Imagine shaking someone’s hand and suddenly the hand, as well as everything else connected, begins to melt like hot wax dripping from a candle. Well, Mycroft Holmes doesn’t have to imagine it whatsoever. He experiences this horrifying moment firsthand in the latest issue of The Apocalypse Handbook.
Kareem Abdul-Jabbar and Raymond Obstfeld begin issue three in this series with a startling, explosive encounter for the detective. Let’s first back up slightly, shall we? Previously on Mycroft, Holmes finds himself searching for stolen devices seemingly much more advanced for their time, 1870s England. Fast forward to this thrilling issue, and the reader finds our self-assured hero at some seaport in America. Needless to say, the problems start immediately.
Colorist Luis Guerrero fills the initial pages with a grayish-purple night sky and bright bluish-white flashes emanating from technologically advanced weaponry. The contrast in colors helps to highlight how powerful these weapons are, while the resulting gooey mess serves warning to Holmes, his associates, and the reader of the deadly ramifications of being on the wrong end of those blasts. Artist Joshua Cassara captures the devastation with ease, like a flamethrower to a candle.
On the brink of long-lasting torture, an unidentified woman saves the day with a barrage of perfectly fired shots. Holmes is somewhat unscathed, although his inability to say “thank you” perhaps comes from his attempt to save an injured woman’s life immediately thereafter. If Titan Comics’ fans are hoping for redeemable qualities to root for, they might come up short when dealing with the present. Later, his arrogance drips from the pages, while discussing their next move and playing poker. This particular scene echoes with the confidence he has in all things, not only games of chance.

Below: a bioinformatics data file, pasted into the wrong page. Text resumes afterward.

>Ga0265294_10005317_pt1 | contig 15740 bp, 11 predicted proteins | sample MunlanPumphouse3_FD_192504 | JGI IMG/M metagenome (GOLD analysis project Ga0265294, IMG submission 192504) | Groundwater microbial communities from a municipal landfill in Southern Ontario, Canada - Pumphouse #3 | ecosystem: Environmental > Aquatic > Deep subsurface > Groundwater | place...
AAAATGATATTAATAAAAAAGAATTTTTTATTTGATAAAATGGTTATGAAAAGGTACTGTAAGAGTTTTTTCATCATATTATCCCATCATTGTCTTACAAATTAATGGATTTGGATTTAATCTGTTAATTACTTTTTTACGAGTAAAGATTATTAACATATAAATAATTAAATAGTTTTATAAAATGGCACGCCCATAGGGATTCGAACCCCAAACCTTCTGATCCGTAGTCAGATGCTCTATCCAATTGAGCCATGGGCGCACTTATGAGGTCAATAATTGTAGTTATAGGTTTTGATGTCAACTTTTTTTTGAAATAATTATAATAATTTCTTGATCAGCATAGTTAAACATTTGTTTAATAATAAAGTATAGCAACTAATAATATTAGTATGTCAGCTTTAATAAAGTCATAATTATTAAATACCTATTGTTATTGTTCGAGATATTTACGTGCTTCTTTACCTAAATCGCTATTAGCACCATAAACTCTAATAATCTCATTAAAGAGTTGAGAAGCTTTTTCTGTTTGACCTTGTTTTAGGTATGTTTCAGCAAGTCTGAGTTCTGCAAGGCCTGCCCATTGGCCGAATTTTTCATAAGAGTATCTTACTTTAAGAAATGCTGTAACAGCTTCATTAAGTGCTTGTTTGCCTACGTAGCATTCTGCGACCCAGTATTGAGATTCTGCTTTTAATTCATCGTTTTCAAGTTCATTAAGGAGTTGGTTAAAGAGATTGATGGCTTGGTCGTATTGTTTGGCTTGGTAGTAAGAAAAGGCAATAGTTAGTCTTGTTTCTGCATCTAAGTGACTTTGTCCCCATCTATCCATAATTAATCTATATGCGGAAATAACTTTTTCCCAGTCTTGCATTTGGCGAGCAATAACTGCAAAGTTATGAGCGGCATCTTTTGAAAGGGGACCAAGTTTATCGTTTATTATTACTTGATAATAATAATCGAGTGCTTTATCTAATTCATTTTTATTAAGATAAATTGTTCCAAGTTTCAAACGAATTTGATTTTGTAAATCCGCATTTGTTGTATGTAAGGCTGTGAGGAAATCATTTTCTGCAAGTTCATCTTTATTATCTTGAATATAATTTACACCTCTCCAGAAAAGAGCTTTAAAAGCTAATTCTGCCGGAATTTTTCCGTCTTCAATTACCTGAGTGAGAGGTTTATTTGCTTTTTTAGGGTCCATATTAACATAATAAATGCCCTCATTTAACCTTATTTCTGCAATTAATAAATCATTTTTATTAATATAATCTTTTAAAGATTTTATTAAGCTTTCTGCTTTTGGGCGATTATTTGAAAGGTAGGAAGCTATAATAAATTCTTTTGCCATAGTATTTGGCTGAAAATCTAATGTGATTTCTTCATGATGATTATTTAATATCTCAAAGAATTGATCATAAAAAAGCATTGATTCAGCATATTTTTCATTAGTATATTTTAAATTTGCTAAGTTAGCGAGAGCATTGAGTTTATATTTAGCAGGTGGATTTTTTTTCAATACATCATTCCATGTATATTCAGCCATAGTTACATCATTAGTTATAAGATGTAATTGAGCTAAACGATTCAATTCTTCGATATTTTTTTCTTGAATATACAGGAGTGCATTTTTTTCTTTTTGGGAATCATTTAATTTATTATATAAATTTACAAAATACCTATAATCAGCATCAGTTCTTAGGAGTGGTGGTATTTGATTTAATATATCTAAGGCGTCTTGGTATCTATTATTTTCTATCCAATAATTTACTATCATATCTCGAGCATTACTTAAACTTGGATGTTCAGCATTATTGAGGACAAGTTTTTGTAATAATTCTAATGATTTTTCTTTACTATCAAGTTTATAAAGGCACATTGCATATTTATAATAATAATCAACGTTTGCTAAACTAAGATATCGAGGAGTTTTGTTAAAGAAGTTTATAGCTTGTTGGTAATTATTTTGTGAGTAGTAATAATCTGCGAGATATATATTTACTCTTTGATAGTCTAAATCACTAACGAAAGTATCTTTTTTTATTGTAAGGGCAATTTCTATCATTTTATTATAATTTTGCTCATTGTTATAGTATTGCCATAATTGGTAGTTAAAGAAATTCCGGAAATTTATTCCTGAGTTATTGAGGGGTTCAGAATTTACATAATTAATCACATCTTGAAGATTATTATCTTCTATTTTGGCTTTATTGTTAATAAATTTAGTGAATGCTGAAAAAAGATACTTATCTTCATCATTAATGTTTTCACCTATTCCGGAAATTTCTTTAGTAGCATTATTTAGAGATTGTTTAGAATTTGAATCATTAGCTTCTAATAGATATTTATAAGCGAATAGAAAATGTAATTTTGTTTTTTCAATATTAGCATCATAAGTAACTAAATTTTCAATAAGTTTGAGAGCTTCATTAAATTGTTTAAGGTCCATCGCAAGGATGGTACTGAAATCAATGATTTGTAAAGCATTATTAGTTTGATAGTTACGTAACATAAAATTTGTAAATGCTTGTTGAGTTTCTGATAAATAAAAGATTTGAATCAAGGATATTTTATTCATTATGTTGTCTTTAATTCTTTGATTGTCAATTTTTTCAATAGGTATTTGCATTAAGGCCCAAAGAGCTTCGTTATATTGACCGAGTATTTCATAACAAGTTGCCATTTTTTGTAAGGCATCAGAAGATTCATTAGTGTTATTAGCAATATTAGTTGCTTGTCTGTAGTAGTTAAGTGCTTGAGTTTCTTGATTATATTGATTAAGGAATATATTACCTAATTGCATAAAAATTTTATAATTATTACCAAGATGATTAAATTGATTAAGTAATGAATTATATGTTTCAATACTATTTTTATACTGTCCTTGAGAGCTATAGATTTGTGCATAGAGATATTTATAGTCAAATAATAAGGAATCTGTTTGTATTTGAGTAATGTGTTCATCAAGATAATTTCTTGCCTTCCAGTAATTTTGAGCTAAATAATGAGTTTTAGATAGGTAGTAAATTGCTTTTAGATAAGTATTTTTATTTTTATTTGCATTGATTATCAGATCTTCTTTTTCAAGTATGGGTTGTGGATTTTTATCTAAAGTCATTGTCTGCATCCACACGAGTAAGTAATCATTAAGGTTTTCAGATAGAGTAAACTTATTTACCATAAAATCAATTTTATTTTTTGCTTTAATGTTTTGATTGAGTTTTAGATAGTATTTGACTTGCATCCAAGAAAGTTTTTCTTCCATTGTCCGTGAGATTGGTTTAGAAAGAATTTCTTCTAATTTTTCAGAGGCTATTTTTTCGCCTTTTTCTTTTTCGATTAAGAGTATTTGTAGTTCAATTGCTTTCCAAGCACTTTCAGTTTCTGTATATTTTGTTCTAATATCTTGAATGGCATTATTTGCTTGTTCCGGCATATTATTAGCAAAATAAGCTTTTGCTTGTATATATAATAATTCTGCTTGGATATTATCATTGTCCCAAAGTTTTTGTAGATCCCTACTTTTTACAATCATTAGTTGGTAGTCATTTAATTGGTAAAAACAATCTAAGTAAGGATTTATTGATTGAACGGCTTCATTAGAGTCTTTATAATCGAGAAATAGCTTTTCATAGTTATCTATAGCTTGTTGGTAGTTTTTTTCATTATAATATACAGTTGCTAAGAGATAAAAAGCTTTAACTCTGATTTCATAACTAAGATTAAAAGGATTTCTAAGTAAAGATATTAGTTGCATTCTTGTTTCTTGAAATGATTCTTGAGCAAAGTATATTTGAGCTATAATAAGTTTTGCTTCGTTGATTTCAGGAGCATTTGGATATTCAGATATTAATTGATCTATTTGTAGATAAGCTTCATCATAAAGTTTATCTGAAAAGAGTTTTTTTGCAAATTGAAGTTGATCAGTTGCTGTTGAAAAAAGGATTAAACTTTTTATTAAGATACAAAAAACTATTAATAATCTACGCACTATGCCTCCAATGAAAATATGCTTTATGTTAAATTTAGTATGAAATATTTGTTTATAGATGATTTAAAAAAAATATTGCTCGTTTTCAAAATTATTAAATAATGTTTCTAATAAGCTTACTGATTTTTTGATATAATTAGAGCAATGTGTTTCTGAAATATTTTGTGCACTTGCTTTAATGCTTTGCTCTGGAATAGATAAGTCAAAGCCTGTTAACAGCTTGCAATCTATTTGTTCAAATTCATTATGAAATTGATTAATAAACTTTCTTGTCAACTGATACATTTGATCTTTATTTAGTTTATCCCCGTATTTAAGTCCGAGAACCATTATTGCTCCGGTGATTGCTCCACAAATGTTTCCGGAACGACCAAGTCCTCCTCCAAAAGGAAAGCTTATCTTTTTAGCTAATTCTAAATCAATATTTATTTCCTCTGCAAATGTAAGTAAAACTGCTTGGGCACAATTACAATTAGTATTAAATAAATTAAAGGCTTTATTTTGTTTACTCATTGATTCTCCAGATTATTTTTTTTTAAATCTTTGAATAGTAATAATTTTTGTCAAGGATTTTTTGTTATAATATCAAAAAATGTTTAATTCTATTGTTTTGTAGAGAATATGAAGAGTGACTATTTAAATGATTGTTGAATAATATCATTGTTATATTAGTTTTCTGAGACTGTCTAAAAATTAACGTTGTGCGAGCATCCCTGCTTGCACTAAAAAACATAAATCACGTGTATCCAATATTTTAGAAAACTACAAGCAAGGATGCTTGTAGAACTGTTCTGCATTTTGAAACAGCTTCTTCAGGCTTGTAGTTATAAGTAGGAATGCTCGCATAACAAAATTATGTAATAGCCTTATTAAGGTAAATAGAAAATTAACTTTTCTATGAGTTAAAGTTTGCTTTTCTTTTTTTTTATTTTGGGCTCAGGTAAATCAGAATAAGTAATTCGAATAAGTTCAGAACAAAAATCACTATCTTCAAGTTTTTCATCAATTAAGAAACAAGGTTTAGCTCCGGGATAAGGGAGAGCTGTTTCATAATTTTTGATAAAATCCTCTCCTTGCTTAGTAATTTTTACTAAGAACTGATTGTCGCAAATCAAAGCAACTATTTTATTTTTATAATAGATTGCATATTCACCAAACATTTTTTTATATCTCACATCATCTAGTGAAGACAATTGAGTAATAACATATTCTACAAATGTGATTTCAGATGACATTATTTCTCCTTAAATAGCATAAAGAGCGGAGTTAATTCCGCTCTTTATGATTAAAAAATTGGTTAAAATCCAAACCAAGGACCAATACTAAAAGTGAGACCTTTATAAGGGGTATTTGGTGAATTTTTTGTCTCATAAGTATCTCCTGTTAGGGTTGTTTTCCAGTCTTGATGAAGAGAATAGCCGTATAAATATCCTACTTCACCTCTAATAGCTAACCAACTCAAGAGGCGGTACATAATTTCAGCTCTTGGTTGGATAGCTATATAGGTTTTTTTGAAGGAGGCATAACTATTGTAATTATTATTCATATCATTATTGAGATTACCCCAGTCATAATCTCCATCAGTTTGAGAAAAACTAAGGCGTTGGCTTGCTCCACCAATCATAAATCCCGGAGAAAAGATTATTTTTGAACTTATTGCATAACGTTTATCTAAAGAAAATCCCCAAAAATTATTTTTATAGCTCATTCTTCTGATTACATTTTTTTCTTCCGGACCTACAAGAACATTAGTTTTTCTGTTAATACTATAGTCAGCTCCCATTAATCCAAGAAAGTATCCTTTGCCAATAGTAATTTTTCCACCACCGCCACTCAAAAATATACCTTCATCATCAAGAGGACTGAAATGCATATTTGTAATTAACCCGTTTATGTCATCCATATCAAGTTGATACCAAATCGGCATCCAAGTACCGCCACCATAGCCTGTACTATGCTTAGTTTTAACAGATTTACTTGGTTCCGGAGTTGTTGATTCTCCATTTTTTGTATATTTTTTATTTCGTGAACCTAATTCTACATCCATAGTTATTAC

This overbearing sentiment even includes his brother, Sherlock. One of the best moments in this comic book is a flashback to Mycroft’s younger days. There is a sense of compassion alongside his rational argument, while the younger brother attempts to dictate their course of action with his own logic. The sequence of past events helps identify who Mycroft used to be, and possibly what’s been lost as he’s gotten older.
Perhaps this simple memory will provide direction for the rest of the series. In the meantime, the creators have thrown Holmes into a world filled with danger. This comic book starts hazardously, and going by who he meets in the end, it doesn’t look like it will end any better.
Mycroft #3 is now available in both print and digital release.